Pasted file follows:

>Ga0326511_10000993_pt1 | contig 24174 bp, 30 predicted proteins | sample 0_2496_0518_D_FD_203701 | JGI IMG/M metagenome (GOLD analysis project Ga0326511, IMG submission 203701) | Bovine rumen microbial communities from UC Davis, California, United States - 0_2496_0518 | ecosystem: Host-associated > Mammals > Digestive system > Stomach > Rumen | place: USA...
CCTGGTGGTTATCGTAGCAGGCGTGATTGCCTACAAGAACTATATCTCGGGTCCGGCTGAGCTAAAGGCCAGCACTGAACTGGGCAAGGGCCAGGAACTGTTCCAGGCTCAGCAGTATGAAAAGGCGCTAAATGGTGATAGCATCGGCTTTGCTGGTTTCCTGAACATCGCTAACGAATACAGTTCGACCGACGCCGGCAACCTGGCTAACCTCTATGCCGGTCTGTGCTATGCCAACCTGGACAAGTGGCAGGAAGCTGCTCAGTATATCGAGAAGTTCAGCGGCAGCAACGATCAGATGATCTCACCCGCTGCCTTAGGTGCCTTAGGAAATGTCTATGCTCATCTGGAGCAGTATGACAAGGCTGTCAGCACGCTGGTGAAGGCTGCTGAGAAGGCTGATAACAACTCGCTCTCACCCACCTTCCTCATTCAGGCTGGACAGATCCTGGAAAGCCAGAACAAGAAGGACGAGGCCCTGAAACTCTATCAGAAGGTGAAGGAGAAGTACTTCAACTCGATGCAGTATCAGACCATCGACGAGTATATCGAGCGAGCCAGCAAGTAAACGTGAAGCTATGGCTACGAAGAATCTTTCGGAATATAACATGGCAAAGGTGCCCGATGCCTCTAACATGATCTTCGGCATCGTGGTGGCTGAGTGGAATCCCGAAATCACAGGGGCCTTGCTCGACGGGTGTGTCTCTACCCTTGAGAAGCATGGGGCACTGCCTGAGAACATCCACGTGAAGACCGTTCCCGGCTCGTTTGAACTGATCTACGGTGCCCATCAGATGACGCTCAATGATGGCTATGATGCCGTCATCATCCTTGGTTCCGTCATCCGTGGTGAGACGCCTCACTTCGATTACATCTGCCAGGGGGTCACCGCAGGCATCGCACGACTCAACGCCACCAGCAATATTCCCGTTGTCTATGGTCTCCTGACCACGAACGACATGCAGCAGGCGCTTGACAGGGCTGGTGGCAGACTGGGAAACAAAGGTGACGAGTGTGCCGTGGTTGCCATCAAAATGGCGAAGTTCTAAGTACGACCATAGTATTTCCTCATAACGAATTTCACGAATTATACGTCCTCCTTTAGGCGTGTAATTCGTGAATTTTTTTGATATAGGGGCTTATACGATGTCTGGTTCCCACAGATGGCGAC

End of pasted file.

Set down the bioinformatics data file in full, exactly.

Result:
>Ga0326511_10000993_pt1 | contig 24174 bp, 30 predicted proteins | sample 0_2496_0518_D_FD_203701 | JGI IMG/M metagenome (GOLD analysis project Ga0326511, IMG submission 203701) | Bovine rumen microbial communities from UC Davis, California, United States - 0_2496_0518 | ecosystem: Host-associated > Mammals > Digestive system > Stomach > Rumen | place: USA...
CCTGGTGGTTATCGTAGCAGGCGTGATTGCCTACAAGAACTATATCTCGGGTCCGGCTGAGCTAAAGGCCAGCACTGAACTGGGCAAGGGCCAGGAACTGTTCCAGGCTCAGCAGTATGAAAAGGCGCTAAATGGTGATAGCATCGGCTTTGCTGGTTTCCTGAACATCGCTAACGAATACAGTTCGACCGACGCCGGCAACCTGGCTAACCTCTATGCCGGTCTGTGCTATGCCAACCTGGACAAGTGGCAGGAAGCTGCTCAGTATATCGAGAAGTTCAGCGGCAGCAACGATCAGATGATCTCACCCGCTGCCTTAGGTGCCTTAGGAAATGTCTATGCTCATCTGGAGCAGTATGACAAGGCTGTCAGCACGCTGGTGAAGGCTGCTGAGAAGGCTGATAACAACTCGCTCTCACCCACCTTCCTCATTCAGGCTGGACAGATCCTGGAAAGCCAGAACAAGAAGGACGAGGCCCTGAAACTCTATCAGAAGGTGAAGGAGAAGTACTTCAACTCGATGCAGTATCAGACCATCGACGAGTATATCGAGCGAGCCAGCAAGTAAACGTGAAGCTATGGCTACGAAGAATCTTTCGGAATATAACATGGCAAAGGTGCCCGATGCCTCTAACATGATCTTCGGCATCGTGGTGGCTGAGTGGAATCCCGAAATCACAGGGGCCTTGCTCGACGGGTGTGTCTCTACCCTTGAGAAGCATGGGGCACTGCCTGAGAACATCCACGTGAAGACCGTTCCCGGCTCGTTTGAACTGATCTACGGTGCCCATCAGATGACGCTCAATGATGGCTATGATGCCGTCATCATCCTTGGTTCCGTCATCCGTGGTGAGACGCCTCACTTCGATTACATCTGCCAGGGGGTCACCGCAGGCATCGCACGACTCAACGCCACCAGCAATATTCCCGTTGTCTATGGTCTCCTGACCACGAACGACATGCAGCAGGCGCTTGACAGGGCTGGTGGCAGACTGGGAAACAAAGGTGACGAGTGTGCCGTGGTTGCCATCAAAATGGCGAAGTTCTAAGTACGACCATAGTATTTCCTCATAACGAATTTCACGAATTATACGTCCTCCTTTAGGCGTGTAATTCGTGAATTTTTTTGATATAGGGGCTTATACGATGTCTGGTTCCCACAGATGGCGAC